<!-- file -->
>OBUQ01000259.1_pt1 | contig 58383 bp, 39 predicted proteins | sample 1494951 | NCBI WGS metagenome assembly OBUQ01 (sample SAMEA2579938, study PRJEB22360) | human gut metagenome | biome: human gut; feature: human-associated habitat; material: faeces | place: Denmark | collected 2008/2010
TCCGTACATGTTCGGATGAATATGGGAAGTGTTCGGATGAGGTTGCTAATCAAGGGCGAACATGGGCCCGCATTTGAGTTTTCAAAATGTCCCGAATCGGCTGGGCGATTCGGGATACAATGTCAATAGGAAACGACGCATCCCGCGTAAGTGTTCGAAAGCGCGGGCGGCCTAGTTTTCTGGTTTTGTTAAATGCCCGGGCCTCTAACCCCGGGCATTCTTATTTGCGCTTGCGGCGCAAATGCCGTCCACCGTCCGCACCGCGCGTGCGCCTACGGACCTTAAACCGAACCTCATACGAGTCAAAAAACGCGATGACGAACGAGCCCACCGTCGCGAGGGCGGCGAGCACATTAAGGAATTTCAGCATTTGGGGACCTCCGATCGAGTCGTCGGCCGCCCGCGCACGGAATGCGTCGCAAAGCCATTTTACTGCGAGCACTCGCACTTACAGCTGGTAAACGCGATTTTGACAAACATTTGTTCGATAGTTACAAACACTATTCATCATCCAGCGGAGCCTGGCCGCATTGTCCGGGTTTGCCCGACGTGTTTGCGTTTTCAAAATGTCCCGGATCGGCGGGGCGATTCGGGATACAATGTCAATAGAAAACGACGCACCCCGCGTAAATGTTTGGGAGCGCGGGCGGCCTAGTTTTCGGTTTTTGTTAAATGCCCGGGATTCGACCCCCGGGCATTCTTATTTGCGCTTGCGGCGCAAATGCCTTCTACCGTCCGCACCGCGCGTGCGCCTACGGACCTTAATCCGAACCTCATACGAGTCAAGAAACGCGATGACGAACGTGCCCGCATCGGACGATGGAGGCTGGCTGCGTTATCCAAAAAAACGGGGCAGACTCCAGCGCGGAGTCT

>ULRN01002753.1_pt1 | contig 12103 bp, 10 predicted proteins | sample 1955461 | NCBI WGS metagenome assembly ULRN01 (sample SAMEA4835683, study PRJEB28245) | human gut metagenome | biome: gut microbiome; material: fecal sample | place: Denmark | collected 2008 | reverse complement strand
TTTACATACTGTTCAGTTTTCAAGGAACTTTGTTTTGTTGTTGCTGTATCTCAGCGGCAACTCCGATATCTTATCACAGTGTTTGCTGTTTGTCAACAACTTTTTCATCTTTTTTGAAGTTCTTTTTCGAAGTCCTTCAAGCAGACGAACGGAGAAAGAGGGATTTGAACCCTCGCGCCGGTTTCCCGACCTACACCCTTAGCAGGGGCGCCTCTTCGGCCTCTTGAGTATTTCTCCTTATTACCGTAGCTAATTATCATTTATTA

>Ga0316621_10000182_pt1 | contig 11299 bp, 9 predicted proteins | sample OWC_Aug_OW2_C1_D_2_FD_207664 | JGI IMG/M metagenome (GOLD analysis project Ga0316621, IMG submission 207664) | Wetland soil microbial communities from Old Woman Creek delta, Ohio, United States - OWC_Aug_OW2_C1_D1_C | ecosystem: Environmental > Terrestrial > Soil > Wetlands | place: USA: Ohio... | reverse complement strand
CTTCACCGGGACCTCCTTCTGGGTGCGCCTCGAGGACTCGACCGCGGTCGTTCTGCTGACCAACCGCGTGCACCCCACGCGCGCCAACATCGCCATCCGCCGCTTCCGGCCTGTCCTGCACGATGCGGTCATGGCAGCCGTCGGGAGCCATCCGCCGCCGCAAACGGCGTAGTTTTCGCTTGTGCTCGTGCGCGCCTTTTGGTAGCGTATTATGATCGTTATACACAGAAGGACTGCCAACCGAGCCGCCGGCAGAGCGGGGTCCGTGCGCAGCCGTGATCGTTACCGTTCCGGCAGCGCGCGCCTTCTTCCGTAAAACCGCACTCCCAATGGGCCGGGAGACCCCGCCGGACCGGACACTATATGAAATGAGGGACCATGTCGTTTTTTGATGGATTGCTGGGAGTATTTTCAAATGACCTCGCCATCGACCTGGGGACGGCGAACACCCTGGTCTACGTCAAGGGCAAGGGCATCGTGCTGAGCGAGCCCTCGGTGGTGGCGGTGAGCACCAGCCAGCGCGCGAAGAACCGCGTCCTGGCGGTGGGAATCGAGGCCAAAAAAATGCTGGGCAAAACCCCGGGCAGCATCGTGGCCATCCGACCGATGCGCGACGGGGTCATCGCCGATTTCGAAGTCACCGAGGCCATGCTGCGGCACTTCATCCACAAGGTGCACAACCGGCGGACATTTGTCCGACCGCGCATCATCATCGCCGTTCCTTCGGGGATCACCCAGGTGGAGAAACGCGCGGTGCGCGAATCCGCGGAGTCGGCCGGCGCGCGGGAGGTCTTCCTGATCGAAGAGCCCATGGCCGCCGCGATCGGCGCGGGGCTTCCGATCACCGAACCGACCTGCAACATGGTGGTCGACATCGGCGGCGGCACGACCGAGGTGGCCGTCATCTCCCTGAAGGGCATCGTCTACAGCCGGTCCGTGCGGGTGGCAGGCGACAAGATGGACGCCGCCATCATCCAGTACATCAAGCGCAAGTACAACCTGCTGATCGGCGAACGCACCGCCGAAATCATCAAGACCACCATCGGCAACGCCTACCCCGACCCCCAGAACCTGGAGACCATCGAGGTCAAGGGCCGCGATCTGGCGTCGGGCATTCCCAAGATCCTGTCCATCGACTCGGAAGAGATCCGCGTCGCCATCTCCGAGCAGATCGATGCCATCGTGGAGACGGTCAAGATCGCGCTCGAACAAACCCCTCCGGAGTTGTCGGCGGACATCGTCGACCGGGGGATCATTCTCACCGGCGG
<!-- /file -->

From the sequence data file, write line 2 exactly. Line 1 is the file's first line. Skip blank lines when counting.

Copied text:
TCCGTACATGTTCGGATGAATATGGGAAGTGTTCGGATGAGGTTGCTAATCAAGGGCGAACATGGGCCCGCATTTGAGTTTTCAAAATGTCCCGAATCGGCTGGGCGATTCGGGATACAATGTCAATAGGAAACGACGCATCCCGCGTAAGTGTTCGAAAGCGCGGGCGGCCTAGTTTTCTGGTTTTGTTAAATGCCCGGGCCTCTAACCCCGGGCATTCTTATTTGCGCTTGCGGCGCAAATGCCGTCCACCGTCCGCACCGCGCGTGCGCCTACGGACCTTAAACCGAACCTCATACGAGTCAAAAAACGCGATGACGAACGAGCCCACCGTCGCGAGGGCGGCGAGCACATTAAGGAATTTCAGCATTTGGGGACCTCCGATCGAGTCGTCGGCCGCCCGCGCACGGAATGCGTCGCAAAGCCATTTTACTGCGAGCACTCGCACTTACAGCTGGTAAACGCGATTTTGACAAACATTTGTTCGATAGTTACAAACACTATTCATCATCCAGCGGAGCCTGGCCGCATTGTCCGGGTTTGCCCGACGTGTTTGCGTTTTCAAAATGTCCCGGATCGGCGGGGCGATTCGGGATACAATGTCAATAGAAAACGACGCACCCCGCGTAAATGTTTGGGAGCGCGGGCGGCCTAGTTTTCGGTTTTTGTTAAATGCCCGGGATTCGACCCCCGGGCATTCTTATTTGCGCTTGCGGCGCAAATGCCTTCTACCGTCCGCACCGCGCGTGCGCCTACGGACCTTAATCCGAACCTCATACGAGTCAAGAAACGCGATGACGAACGTGCCCGCATCGGACGATGGAGGCTGGCTGCGTTATCCAAAAAAACGGGGCAGACTCCAGCGCGGAGTCT